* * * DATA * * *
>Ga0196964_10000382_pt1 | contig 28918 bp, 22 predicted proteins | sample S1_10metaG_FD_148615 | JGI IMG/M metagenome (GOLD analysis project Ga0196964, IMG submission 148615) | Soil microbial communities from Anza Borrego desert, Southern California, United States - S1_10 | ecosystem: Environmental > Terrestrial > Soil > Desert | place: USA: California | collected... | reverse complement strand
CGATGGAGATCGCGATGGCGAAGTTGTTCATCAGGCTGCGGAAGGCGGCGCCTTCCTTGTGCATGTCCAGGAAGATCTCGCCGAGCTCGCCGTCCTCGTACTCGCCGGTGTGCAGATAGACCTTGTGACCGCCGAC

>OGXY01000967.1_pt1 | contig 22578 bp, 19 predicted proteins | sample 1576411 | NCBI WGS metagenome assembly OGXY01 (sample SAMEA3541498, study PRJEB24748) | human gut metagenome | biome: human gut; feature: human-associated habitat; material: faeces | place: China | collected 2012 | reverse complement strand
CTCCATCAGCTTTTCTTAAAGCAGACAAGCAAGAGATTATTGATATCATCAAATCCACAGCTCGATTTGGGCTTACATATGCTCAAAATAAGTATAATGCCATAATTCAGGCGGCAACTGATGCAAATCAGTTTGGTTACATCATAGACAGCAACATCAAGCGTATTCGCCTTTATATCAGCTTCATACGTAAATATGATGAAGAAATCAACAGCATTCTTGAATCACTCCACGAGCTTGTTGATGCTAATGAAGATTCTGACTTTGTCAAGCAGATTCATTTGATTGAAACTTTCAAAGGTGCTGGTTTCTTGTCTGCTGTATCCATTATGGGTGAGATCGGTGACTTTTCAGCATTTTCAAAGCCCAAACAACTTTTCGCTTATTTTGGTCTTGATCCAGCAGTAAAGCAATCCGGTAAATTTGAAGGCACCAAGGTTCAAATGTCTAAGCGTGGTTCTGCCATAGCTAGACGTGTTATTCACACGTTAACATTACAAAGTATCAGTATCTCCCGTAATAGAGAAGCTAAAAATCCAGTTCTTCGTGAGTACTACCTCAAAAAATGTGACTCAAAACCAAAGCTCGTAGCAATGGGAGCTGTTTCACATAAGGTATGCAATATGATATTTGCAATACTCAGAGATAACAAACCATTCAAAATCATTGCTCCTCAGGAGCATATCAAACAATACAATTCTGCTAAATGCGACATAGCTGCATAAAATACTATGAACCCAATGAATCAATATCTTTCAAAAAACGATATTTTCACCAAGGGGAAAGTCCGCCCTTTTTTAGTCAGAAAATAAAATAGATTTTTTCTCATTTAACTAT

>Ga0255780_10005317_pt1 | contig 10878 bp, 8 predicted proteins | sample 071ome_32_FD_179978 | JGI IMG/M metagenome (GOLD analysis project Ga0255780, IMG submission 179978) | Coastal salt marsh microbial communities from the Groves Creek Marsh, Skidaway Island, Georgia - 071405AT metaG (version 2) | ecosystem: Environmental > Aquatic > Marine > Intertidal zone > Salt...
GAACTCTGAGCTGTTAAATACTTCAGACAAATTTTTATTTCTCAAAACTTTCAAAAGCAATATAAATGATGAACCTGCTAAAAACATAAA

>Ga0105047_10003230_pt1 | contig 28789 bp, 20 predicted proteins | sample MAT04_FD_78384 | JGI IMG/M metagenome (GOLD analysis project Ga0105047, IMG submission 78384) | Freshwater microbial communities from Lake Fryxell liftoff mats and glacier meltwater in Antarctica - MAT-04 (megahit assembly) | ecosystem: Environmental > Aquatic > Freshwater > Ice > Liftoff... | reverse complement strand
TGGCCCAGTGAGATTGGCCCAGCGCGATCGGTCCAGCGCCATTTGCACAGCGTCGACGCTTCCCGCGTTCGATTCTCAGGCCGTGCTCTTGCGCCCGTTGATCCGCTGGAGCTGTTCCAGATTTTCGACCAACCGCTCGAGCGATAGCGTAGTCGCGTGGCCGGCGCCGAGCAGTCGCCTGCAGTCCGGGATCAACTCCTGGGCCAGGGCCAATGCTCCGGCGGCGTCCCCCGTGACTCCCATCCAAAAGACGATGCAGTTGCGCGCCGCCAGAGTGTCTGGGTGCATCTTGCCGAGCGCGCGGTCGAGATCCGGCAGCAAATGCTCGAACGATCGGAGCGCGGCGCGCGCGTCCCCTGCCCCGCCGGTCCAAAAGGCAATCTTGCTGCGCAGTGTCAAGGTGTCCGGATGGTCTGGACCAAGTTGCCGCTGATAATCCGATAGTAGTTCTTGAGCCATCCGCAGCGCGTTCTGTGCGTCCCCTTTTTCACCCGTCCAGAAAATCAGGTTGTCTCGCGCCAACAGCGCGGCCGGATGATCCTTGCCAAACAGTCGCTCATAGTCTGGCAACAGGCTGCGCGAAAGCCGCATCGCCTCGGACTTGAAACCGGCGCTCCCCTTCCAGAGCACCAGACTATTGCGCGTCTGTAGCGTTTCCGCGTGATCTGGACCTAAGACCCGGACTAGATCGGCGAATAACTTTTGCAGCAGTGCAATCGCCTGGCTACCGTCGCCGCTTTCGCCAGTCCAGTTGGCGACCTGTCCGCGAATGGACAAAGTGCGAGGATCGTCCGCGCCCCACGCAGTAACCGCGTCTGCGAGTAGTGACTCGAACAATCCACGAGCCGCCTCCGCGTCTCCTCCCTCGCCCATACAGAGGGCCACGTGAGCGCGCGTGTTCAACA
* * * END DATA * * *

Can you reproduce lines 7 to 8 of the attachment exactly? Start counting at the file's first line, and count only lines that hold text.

>Ga0105047_10003230_pt1 | contig 28789 bp, 20 predicted proteins | sample MAT04_FD_78384 | JGI IMG/M metagenome (GOLD analysis project Ga0105047, IMG submission 78384) | Freshwater microbial communities from Lake Fryxell liftoff mats and glacier meltwater in Antarctica - MAT-04 (megahit assembly) | ecosystem: Environmental > Aquatic > Freshwater > Ice > Liftoff... | reverse complement strand
TGGCCCAGTGAGATTGGCCCAGCGCGATCGGTCCAGCGCCATTTGCACAGCGTCGACGCTTCCCGCGTTCGATTCTCAGGCCGTGCTCTTGCGCCCGTTGATCCGCTGGAGCTGTTCCAGATTTTCGACCAACCGCTCGAGCGATAGCGTAGTCGCGTGGCCGGCGCCGAGCAGTCGCCTGCAGTCCGGGATCAACTCCTGGGCCAGGGCCAATGCTCCGGCGGCGTCCCCCGTGACTCCCATCCAAAAGACGATGCAGTTGCGCGCCGCCAGAGTGTCTGGGTGCATCTTGCCGAGCGCGCGGTCGAGATCCGGCAGCAAATGCTCGAACGATCGGAGCGCGGCGCGCGCGTCCCCTGCCCCGCCGGTCCAAAAGGCAATCTTGCTGCGCAGTGTCAAGGTGTCCGGATGGTCTGGACCAAGTTGCCGCTGATAATCCGATAGTAGTTCTTGAGCCATCCGCAGCGCGTTCTGTGCGTCCCCTTTTTCACCCGTCCAGAAAATCAGGTTGTCTCGCGCCAACAGCGCGGCCGGATGATCCTTGCCAAACAGTCGCTCATAGTCTGGCAACAGGCTGCGCGAAAGCCGCATCGCCTCGGACTTGAAACCGGCGCTCCCCTTCCAGAGCACCAGACTATTGCGCGTCTGTAGCGTTTCCGCGTGATCTGGACCTAAGACCCGGACTAGATCGGCGAATAACTTTTGCAGCAGTGCAATCGCCTGGCTACCGTCGCCGCTTTCGCCAGTCCAGTTGGCGACCTGTCCGCGAATGGACAAAGTGCGAGGATCGTCCGCGCCCCACGCAGTAACCGCGTCTGCGAGTAGTGACTCGAACAATCCACGAGCCGCCTCCGCGTCTCCTCCCTCGCCCATACAGAGGGCCACGTGAGCGCGCGTGTTCAACA